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U.S. view of Iraq insurgency shifting

Senior U.S. commanders say their view of the Iraqi insurgency has begun to shift, with higher priority being given to combating foreign fighters and Iraqi jihadists.
Iraqi police arrive after a car bomb exploded in a Baghdad neighborhood Saturday, killing at least six people.
Iraqi police arrive after a car bomb exploded in a Baghdad neighborhood Saturday, killing at least six people.Mohammed Hato / AP
/ Source: a href="" linktype="External" resizable="true" status="true" scrollbars="true">The Washington Post</a

Senior U.S. commanders say their view of the Iraqi insurgency has begun to shift, with higher priority being given to combating foreign fighters and Iraqi jihadists.

This shift comes in response to the recent upsurge in suicide attacks and other developments that indicate a more prominent role in the insurgency by these radical groups, the commanders say.

Previously, U.S. authorities have depicted the insurgency as being dominated largely by what the Pentagon has dubbed "former regime elements" -- a combination of onetime Baath Party loyalists and Iraqi military and security service officers intent on restoring Sunni rule. But since the Jan. 30 elections, this segment of the insurgency has appeared to pull back from the fight, at least for a while, reassessing strategies and exploring a possible political deal with the new government, senior U.S. officers here say.

Acting on the assumption that foreign fighters and Iraqi extremists may now pose the greater and more immediate threat to security in Iraq, U.S. commanders have given orders in recent days to reposition some U.S. ground forces and intelligence assets in northwestern Iraq to further fortify the border with Syria and block suspected infiltration routes. They are also stepping up efforts to go after leading bomb-makers and key organizers of the suicide attacks.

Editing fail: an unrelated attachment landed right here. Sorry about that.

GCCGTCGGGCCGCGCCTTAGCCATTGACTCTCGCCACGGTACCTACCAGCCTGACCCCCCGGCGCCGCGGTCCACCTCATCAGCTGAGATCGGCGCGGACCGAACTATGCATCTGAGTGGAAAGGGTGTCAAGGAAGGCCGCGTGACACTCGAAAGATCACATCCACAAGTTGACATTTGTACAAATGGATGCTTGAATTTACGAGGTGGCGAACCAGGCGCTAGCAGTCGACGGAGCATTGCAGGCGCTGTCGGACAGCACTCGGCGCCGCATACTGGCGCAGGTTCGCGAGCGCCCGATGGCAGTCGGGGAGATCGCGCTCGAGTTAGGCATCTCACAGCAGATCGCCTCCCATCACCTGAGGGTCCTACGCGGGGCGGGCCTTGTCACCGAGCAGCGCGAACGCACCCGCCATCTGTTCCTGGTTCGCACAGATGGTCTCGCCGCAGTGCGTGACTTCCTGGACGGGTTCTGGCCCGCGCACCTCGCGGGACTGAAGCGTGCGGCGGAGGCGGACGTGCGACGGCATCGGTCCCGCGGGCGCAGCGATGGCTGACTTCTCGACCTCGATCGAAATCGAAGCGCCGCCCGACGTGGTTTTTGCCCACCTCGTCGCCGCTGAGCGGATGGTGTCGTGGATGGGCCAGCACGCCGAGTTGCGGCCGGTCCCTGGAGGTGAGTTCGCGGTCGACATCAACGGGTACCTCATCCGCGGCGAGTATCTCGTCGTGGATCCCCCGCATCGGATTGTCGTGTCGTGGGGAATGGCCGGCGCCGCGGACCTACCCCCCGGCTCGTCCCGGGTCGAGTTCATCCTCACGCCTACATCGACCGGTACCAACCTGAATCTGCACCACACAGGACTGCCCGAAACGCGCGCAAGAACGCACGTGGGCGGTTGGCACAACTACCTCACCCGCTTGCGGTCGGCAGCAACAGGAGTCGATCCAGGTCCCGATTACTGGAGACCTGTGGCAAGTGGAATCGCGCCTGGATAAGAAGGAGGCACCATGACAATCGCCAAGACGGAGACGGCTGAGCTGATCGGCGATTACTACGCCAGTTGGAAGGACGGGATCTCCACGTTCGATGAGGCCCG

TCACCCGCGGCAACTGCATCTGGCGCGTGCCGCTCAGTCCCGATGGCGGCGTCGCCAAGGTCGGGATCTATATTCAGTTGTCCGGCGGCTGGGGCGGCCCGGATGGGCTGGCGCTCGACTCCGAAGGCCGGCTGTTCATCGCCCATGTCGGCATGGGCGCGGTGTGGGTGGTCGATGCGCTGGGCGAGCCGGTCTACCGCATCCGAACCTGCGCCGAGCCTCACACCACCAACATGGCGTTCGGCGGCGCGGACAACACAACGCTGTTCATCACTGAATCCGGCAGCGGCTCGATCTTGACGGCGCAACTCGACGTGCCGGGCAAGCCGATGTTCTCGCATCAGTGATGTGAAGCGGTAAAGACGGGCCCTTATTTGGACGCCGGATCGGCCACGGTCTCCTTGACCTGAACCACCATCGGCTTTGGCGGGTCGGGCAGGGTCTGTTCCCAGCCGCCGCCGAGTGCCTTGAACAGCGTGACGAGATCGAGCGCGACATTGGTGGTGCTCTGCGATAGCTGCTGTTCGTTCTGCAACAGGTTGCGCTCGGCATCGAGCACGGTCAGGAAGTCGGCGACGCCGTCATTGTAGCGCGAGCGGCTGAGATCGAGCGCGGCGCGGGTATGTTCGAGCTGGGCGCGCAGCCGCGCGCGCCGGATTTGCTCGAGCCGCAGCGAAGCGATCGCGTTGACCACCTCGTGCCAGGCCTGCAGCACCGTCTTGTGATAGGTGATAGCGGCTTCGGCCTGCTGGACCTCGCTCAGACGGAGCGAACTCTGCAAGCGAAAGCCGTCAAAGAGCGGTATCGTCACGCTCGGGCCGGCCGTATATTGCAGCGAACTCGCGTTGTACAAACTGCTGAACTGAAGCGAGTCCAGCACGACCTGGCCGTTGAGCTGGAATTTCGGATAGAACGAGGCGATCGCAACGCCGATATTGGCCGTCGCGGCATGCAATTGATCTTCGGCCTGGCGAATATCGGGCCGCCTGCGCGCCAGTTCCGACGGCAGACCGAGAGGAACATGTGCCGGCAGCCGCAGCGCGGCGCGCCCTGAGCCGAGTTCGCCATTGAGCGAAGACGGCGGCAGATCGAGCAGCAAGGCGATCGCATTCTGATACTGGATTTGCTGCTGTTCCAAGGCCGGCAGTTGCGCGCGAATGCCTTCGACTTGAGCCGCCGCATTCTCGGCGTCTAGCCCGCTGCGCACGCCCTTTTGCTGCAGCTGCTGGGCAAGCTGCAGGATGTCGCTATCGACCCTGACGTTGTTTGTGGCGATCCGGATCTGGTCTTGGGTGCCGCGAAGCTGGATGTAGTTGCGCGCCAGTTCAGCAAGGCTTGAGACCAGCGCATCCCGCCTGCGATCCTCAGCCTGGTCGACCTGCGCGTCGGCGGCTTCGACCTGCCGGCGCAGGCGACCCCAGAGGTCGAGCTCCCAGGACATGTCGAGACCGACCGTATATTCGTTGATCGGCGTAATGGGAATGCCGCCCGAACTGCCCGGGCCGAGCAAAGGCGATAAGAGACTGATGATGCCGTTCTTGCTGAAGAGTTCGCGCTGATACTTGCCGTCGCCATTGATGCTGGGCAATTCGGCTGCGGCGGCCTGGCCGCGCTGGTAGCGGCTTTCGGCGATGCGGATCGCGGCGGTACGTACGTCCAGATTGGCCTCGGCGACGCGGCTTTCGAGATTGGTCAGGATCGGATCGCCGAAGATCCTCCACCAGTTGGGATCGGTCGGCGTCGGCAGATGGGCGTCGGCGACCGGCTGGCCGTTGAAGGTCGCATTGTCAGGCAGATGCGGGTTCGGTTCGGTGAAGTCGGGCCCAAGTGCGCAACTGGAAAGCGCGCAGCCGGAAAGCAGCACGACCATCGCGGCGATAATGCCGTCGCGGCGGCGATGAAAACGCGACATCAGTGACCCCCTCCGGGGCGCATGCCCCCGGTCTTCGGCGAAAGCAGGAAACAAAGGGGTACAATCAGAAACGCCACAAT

In interviews, several commanders and intelligence officers cautioned that their shift was still tentative and based more on fragmentary information and intuition than on solid, specific evidence. They said assessments differ among U.S. intelligence specialists.

But the officers said the impression that a harder-core insurgent element has become more important is supported by the increase in suicide missions and the greater ruthlessness of the attacks, many of which have been positioned and timed to kill civilians as well as Iraqi security forces. U.S. and Iraqi authorities say suicide drivers are invariably foreign fighters. Officers here said they knew of no documented case in which a suicide attacker turned out to have been an Iraqi.

A recent U.S. intelligence estimate also shows an increase last month in the flow of foreign fighters into Iraq, according to several officers familiar with it.

"There seems to be an increasing foreign element to the insurgency," said Army Gen. George Casey, the senior U.S. commander in Iraq.

‘Fairly competent terrorist base’
With Baathist-led Sunni groups appearing to sit on the sidelines for now, some senior officers say the insurgency seems to have shrunk as its tactics have become more vicious.

"The base of the insurgency is getting very narrow, but it is still a fairly competent terrorist base," said one commanding officer on condition of anonymity.